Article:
There will be good people who will ask their brethen to play safe, to act conservatively, to behave like the rest of the crowd, and so on, so that the elements belonging to those fringes of the society who have taken to violence in the name of avenging vanity don't notice them. I think, what they say is sensible and practical; not regressive. But they should know that such people who commit violence to avenge vanity constitute a minuscule portion of the population of perpetrators of violent. There exist other less pardonable causes of violence which have little to do with the above sentiment of vengeance. Crouching in the corner gives little security against that other kind of violence.

The Final Final Word

Relation between clothing and violence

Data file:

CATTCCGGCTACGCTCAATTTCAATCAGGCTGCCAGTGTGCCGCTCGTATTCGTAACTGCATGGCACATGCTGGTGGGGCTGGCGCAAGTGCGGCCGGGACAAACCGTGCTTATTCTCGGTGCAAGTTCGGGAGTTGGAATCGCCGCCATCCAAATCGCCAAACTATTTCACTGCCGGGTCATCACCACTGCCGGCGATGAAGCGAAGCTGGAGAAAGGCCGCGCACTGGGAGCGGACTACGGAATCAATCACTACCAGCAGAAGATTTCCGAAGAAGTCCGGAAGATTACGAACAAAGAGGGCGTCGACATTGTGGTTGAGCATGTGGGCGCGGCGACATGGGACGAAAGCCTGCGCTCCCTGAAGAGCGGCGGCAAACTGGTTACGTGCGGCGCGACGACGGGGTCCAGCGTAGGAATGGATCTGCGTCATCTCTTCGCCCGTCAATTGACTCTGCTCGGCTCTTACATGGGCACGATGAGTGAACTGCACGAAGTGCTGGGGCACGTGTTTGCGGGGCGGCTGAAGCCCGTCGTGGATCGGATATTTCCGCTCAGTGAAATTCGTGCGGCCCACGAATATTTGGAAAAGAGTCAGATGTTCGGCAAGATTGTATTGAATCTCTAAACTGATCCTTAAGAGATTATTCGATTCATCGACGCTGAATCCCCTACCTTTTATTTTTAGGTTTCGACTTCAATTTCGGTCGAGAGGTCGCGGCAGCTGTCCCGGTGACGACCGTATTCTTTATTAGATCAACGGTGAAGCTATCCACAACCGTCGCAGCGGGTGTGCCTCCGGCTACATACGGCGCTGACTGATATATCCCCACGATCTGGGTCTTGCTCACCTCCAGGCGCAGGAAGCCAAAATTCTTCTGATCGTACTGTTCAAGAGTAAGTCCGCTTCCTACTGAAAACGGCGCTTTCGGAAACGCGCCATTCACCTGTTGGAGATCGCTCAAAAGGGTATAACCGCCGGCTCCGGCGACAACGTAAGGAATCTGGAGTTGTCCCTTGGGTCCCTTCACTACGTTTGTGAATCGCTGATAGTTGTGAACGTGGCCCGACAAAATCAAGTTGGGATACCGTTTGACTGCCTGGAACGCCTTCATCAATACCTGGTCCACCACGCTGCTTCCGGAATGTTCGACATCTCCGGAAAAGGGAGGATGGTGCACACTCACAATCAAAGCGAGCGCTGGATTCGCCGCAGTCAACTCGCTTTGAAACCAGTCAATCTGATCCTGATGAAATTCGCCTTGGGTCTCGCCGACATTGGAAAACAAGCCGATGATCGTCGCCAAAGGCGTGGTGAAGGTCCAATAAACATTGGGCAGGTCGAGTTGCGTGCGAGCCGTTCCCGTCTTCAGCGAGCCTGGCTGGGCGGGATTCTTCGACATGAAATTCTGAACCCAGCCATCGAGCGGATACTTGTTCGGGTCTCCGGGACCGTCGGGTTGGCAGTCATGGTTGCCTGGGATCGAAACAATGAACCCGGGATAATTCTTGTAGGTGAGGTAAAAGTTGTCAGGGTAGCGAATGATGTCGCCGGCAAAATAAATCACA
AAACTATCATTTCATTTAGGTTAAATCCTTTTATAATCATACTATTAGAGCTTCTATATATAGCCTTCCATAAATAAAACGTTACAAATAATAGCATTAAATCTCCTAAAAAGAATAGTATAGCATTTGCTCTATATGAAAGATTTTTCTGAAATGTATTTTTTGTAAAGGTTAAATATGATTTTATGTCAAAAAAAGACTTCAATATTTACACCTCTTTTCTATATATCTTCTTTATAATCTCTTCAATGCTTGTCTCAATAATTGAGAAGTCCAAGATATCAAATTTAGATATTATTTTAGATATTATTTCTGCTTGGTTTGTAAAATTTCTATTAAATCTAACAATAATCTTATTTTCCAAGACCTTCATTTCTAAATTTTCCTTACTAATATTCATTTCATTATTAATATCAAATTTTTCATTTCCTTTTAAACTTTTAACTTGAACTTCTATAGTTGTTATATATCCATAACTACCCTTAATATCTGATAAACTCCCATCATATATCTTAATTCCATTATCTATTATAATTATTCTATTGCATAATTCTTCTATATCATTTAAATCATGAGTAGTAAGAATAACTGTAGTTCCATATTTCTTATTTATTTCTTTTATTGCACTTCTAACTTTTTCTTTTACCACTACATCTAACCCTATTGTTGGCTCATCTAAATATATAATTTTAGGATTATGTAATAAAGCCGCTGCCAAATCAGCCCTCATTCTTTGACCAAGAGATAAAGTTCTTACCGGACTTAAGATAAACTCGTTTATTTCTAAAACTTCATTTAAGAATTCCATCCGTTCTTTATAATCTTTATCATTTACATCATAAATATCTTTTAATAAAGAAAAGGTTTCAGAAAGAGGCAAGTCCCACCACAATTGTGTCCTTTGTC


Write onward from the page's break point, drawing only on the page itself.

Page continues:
I have tried to bring together the central idea of my thesis in the above figure. There are many reasons for clothing, only one of them being vanity. There are many reasons for (sexual) violence, only one of them being revenge and punishment. With this fact in mind, we should understand that conservative dressing doesn't do much in securing women against rapists. Violence will continue to be perpetrated as an outlet for chauvinism, domination and fetish. On the other hand, the unjustifiability of sexual violence multiplies because it inflicts itself indiscriminately to an innocent multitude whose reason for dressing doesn't have anything to do with social injustice and its perception.
Additionally, regardless of whether vanity is justified or not, and to what extent, people's choice of clothes can't deserve a violent treatment. Rape is a social evil, and must be fought with what might we have.